« PreviousContinue »
on Community Property in California
HE subject of community property is of unusual interest at present in connection with United States income and estate taxes.
In Treasury Decisions 3071 it was held, pursuant to the opinion of Attorney-General A. Mitchell Palmer, that in Texas the husband and wife domiciled therein could render separate income-tax returns and each report as gross income one-half of the community income.
In Treasury Decision 3138, pursuant to a further opinion of Attorney-General Palmer, the same ruling was made as to Arizona, Idaho, Louisiana, Nevada, New Mexico and Washington. It was further held that in those states in computing Federal estate tax of a deceased spouse there should be included in the gross estate onehalf only of the community property of husband and wife domiciled therein.
Under these two rulings, spouses with a large community income, by each rendering an income tax return in which is reported onehalf thereof, are enabled to save some of the surtax which, with its graduated rates, would, of course, amount to more on one income of $100,000, for example, than on two incomes of $50,000 each. The saving as regards the estate tax is self-explanatory also.
California, the only other of our states having a community property system, was purposely excluded from the benefit of Treasury Decision 3138. The Attorney-General in his opinion analyzed the community property laws of each of the states involved, including California. He pointed out that except in California it had always been held by the court of the state in question that the wife had, during the existence of the marriage relation, a vested interest in one-half of the community property; that, on the other hand, in California it had always been held that the wife had no vested interest in the community property, but that her right therein was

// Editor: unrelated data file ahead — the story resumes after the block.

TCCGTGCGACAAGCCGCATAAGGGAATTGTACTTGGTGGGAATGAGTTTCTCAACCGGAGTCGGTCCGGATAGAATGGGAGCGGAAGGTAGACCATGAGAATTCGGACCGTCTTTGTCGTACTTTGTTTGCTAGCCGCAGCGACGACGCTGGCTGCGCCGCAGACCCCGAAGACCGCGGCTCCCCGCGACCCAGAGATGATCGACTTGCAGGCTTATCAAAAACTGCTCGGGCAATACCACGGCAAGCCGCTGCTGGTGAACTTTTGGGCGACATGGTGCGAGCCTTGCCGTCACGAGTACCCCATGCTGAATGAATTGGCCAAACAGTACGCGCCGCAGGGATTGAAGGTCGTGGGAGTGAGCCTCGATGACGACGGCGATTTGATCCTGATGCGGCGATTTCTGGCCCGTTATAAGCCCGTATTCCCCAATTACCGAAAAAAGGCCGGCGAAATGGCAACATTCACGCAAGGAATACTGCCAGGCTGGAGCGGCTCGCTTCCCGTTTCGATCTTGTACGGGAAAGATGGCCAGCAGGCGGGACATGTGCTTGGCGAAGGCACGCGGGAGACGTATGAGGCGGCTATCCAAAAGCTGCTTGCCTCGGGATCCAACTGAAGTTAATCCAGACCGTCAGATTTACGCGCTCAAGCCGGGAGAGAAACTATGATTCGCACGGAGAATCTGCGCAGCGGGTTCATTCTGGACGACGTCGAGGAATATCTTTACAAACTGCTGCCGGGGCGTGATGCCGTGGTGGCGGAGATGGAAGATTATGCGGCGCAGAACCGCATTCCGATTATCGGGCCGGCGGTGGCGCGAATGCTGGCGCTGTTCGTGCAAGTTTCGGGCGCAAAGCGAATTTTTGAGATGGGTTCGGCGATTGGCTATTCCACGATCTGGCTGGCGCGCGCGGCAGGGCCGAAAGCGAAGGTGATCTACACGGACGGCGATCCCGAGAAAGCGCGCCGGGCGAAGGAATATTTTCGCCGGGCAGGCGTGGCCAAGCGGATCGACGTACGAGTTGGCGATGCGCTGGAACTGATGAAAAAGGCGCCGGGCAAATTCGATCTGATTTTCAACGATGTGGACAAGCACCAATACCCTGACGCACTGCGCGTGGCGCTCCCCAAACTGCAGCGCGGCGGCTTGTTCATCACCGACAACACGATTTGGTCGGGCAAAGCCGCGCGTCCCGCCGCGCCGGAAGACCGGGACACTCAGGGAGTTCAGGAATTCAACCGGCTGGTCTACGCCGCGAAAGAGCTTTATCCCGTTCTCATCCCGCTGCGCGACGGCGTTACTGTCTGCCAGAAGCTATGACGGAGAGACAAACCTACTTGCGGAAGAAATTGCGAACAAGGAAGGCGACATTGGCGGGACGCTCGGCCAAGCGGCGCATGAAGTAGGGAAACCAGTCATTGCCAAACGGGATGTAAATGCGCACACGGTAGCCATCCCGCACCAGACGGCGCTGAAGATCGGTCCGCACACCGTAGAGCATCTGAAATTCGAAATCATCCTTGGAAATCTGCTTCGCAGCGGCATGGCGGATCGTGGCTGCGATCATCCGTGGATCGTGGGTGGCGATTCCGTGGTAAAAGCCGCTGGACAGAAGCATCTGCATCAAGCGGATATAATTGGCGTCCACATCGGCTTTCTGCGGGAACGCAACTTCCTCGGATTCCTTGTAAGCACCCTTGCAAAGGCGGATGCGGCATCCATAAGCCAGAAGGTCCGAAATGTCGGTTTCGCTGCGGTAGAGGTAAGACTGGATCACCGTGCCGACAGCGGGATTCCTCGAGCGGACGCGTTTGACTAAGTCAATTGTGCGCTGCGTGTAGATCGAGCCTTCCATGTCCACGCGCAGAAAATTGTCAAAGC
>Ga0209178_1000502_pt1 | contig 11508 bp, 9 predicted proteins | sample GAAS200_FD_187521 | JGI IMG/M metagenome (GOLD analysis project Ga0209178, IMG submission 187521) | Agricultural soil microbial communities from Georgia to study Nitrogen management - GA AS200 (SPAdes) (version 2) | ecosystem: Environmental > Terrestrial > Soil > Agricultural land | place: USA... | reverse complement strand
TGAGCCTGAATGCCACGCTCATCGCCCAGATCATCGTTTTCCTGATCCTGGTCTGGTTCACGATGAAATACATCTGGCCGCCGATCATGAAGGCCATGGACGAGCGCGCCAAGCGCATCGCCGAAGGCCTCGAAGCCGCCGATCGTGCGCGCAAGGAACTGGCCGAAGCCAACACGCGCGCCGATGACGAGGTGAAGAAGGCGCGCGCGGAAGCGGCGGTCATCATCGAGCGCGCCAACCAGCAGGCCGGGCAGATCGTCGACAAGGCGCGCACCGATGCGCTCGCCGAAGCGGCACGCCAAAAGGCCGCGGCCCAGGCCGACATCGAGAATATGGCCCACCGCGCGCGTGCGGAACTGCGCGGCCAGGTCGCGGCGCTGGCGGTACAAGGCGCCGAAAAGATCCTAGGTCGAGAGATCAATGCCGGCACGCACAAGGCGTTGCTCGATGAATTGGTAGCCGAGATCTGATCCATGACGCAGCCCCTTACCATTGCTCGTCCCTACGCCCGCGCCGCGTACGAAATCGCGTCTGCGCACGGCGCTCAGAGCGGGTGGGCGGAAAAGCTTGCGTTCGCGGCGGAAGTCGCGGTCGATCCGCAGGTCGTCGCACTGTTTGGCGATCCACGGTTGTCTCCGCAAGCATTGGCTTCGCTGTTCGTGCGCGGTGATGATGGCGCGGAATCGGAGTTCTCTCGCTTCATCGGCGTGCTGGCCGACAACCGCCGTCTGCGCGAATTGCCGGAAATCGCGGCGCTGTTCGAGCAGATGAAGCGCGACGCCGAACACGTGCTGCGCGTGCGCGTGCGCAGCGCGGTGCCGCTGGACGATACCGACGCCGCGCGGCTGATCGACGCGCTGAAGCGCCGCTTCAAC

1 Scott v. Scott (1914) 170 S. W. 273; (Tex. Civ. App.); Holyoke v. Jackson (1882) 3 Wash. Ter. 235, 3 Pac. 841; Warburton v. White (1900) 176 U. S. 484, 44 L. Ed. 555, 20 Sup. Ct. Rep. 404; In re William's Estate (1916) 40 Nev. 241, 161 Pac. 741; Beales v. Ares (1919) 25 N. Mex. 459, 185 Pac. 780; Arnett v. Reade (1911) 220 U. S. 311, 55 L. Ed. 477, 31 Sup. Ct. Rep. 442; La Tourette v. La Tourette (1914) 15 Ariz. 200, 137 Pac. 426; Kohny v. Dunbar (1912) 21 Idaho, 258, 121 Pac. 544, 39 L. R. A. (N. S.) 1107; Am. Cas. 1913D 492; Succession of Marshal (1907) 118 La. 211, 112 So. 778; Beck v. Natalie Oil Co. (1918) 143 La. 154, 78 So. 430.
in the nature of a mere expectancy, like that of an heir. It was because of this difference that California was not included in the ruling, and from the point of view of strict theory or logic, no fault can be found with this result, assuming that the Federal government in applying taxation statutes of its own to community property should follow the law of the state as to the nature of the interests held by the husband and wife respectively in such community property.
One cannot help feeling, though, that the result is unfair, is opposed to the practical side of the matter, and rests on what the early judges in California said in describing the wife's interest many years ago, at a time when a Federal income tax like the present one was unthought of. The point is that now at least there is no real basis or foundation for a distinction between the nature of the wife's interest in the community property in California and in all the other community property states. Naturally, to see if such distinction is justified, one turns to the relative powers and rights possessed by the husband and by the wife in the various community property states. When this is done (taking into account Section 172a of the Civil Code, added in 1917)* it will be found that the rights of the husband are no greater and those of the wife no less in California than in any other community property state. Thus, in all the states the husband is given the management of the community personalty, and may transfer it for a valuable consideration without the wife's consent.5